Research

Laws and Social Norms: Evaluating the Unintended Consequences of India’s Child Marriage Ban

Abstract: Women who marry early have lower female empowerment, less education, and poorer maternal health outcomes. While many countries have implemented laws to increase the legal age of marriage, the global number of child brides remains high, with India as the largest contributor. I analyze India’s 1978 Child Marriage Restraint Act, which raised the legal age of marriage for women from 15 to 18 years, though there is little evidence for enforcement. I exploit geographical variation in marriage market norms combined with differences across cohorts to define exposure to the law, and find that the ban led to heterogeneous results across markets. While the policy was effective in delaying marriage in markets with higher prevalence of pre-policy child marriage, the ban backfired in markets where women were less likely to marry underage. These convergence results are driven by both uneducated and educated women from urban areas, and are robust to the inclusion of cohort and marriage market fixed effects. I present a simple theoretical model to highlight this expressive effect of the law and show convergence can result as long as there exists some perception of enforcement.

In the Name of Honor? Evaluating the Impact of Weather Variability on “Honor” Killings in Pakistan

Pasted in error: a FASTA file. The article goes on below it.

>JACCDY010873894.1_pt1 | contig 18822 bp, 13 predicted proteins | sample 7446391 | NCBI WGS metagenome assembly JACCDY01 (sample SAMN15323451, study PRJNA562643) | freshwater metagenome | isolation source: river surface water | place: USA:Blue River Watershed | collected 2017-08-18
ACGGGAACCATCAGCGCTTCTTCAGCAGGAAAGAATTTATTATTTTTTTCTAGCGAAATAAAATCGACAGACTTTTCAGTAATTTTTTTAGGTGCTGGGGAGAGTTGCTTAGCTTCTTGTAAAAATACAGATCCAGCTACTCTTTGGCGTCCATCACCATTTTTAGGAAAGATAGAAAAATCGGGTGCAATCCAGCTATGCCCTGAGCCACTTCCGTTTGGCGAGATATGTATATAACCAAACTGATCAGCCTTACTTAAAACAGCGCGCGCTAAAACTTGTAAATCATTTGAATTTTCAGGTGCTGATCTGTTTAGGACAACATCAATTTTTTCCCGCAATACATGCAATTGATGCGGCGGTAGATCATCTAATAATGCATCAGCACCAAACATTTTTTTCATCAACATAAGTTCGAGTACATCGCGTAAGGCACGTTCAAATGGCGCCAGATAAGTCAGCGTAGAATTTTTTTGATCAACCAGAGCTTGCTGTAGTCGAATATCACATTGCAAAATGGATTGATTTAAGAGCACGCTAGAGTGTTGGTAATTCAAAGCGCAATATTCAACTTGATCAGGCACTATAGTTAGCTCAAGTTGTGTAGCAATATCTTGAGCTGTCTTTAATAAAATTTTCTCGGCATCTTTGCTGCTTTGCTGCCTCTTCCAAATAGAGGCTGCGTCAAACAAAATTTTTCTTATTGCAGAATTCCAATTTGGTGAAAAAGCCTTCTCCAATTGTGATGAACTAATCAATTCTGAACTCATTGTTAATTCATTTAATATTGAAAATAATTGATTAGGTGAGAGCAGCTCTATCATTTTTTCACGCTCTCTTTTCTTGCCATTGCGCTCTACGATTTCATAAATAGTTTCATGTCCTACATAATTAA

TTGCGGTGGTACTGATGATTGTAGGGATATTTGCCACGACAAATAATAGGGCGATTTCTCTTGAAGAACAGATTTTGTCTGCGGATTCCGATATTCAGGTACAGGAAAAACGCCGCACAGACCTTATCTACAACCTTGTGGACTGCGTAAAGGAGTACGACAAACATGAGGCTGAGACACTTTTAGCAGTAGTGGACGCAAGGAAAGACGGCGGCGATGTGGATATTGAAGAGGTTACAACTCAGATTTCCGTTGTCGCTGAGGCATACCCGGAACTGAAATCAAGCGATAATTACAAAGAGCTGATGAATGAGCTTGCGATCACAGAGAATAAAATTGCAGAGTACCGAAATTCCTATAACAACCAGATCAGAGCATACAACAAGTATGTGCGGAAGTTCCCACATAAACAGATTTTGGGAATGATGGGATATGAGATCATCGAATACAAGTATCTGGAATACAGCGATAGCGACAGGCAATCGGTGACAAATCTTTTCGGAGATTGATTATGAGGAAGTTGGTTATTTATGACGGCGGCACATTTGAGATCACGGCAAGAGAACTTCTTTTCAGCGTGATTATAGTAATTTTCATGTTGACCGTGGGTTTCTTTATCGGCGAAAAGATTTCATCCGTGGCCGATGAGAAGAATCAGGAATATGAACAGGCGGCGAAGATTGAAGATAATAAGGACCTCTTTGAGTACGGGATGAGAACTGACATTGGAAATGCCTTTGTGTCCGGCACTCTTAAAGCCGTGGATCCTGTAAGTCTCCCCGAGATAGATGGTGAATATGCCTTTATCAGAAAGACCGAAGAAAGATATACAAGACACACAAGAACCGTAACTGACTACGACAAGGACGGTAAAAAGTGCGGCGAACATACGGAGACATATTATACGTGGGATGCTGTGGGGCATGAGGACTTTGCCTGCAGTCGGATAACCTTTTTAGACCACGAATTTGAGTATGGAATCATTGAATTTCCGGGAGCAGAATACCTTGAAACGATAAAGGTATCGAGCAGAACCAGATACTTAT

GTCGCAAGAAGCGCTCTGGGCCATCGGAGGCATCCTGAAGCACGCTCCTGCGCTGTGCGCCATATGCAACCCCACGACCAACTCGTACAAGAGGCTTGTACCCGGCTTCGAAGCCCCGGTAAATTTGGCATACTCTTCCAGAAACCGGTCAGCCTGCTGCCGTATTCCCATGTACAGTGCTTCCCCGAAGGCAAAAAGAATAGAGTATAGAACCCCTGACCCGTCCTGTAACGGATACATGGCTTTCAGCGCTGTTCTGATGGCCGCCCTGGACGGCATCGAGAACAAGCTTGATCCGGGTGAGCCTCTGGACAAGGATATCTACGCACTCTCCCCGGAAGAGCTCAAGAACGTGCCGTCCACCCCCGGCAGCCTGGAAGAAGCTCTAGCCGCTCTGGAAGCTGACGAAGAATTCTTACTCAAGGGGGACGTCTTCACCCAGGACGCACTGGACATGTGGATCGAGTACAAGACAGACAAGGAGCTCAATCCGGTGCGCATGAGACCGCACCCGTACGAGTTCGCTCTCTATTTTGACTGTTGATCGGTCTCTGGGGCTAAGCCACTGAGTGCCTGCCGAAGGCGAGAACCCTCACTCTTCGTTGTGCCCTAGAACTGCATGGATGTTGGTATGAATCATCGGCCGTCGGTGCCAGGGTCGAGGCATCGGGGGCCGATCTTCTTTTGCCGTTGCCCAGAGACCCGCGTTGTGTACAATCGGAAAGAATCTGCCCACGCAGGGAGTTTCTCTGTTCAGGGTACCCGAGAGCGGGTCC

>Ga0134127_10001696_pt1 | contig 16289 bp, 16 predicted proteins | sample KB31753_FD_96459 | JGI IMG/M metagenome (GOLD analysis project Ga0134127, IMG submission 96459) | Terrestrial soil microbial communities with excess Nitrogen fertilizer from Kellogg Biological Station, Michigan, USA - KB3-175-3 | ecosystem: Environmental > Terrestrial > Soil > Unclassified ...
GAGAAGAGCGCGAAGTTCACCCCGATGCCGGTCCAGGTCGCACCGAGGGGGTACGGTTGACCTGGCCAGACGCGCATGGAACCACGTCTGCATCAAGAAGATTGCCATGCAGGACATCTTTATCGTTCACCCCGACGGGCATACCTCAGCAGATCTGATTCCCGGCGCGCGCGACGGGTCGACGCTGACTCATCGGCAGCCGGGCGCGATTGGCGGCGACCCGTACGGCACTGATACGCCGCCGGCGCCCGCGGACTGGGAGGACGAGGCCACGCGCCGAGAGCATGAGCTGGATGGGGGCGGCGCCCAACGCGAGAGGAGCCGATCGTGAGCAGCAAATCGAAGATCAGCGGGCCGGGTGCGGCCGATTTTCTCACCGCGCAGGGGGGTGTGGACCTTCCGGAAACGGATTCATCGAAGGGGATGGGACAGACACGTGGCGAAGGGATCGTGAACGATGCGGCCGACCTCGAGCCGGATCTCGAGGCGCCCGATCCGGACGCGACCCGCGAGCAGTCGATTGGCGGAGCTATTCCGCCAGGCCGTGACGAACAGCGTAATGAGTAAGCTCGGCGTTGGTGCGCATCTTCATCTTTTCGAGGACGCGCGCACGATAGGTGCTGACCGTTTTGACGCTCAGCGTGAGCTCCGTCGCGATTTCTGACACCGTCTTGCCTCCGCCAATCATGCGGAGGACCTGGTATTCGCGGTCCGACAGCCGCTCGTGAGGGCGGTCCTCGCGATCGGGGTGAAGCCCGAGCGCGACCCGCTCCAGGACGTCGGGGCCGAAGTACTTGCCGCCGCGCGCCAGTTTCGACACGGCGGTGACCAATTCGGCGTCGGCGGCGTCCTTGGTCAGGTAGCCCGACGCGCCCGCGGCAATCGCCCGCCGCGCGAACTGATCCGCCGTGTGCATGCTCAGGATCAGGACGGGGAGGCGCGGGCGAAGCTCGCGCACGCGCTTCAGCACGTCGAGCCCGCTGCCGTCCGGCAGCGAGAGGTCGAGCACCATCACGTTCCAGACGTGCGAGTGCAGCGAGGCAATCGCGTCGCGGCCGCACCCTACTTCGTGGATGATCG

Abstract: In Pakistan, approximately 700 men and women are killed every year in the name of honor. This research aims to improve our understanding of “honor” based crimes in two stages. First, I systematically compile a unique data set of honor killings using newspaper reports from 11 local and national news sources, covering 89 districts for 41 months. The data suggests approximately 70% of victims of honor based crimes are young women, while 50% of perpetrators are members of the victim’s natal family. I show that reporting is not biased towards incidents with a higher number of deaths, or more “gruesome” crimes. Second, I show that higher than average rainfall shocks reduce production of cotton, a major cash crop, likely negatively affecting income. I exploit rainfall variation, using the Global Precipitation Measurement satellite data, to examine the effect of income shocks on honor killings. Using a fixed effects Poisson model, I find that a one standard deviation increase in the previous month’s rainfall from the local long run average increases reported honor killing incidents in cotton producing districts by 7.3%. Dry shocks have no significant effect. I interpret these results as suggestive evidence that adverse income shocks are an underlying cause of murder of individuals for “honor”.